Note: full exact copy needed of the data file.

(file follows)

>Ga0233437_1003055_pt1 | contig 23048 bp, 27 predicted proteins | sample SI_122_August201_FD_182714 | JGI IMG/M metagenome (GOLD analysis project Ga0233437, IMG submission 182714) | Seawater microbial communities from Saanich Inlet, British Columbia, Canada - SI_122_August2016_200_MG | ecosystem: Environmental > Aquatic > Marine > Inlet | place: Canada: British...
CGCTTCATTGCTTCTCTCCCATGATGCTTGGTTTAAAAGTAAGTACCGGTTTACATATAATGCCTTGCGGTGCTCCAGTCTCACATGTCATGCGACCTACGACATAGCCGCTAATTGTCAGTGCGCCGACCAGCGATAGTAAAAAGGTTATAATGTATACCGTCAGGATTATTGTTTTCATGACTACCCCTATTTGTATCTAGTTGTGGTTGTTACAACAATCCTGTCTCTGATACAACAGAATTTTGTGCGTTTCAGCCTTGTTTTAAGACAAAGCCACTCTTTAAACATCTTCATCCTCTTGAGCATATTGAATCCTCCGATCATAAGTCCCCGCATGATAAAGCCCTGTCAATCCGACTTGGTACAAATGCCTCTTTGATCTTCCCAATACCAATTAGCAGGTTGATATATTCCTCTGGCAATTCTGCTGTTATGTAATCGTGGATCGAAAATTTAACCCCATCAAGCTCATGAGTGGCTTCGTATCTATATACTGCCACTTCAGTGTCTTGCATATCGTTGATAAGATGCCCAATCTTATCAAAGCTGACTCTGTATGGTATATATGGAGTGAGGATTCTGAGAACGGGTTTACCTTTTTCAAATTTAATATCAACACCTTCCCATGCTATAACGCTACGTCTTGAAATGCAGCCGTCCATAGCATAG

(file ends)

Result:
>Ga0233437_1003055_pt1 | contig 23048 bp, 27 predicted proteins | sample SI_122_August201_FD_182714 | JGI IMG/M metagenome (GOLD analysis project Ga0233437, IMG submission 182714) | Seawater microbial communities from Saanich Inlet, British Columbia, Canada - SI_122_August2016_200_MG | ecosystem: Environmental > Aquatic > Marine > Inlet | place: Canada: British...
CGCTTCATTGCTTCTCTCCCATGATGCTTGGTTTAAAAGTAAGTACCGGTTTACATATAATGCCTTGCGGTGCTCCAGTCTCACATGTCATGCGACCTACGACATAGCCGCTAATTGTCAGTGCGCCGACCAGCGATAGTAAAAAGGTTATAATGTATACCGTCAGGATTATTGTTTTCATGACTACCCCTATTTGTATCTAGTTGTGGTTGTTACAACAATCCTGTCTCTGATACAACAGAATTTTGTGCGTTTCAGCCTTGTTTTAAGACAAAGCCACTCTTTAAACATCTTCATCCTCTTGAGCATATTGAATCCTCCGATCATAAGTCCCCGCATGATAAAGCCCTGTCAATCCGACTTGGTACAAATGCCTCTTTGATCTTCCCAATACCAATTAGCAGGTTGATATATTCCTCTGGCAATTCTGCTGTTATGTAATCGTGGATCGAAAATTTAACCCCATCAAGCTCATGAGTGGCTTCGTATCTATATACTGCCACTTCAGTGTCTTGCATATCGTTGATAAGATGCCCAATCTTATCAAAGCTGACTCTGTATGGTATATATGGAGTGAGGATTCTGAGAACGGGTTTACCTTTTTCAAATTTAATATCAACACCTTCCCATGCTATAACGCTACGTCTTGAAATGCAGCCGTCCATAGCATAG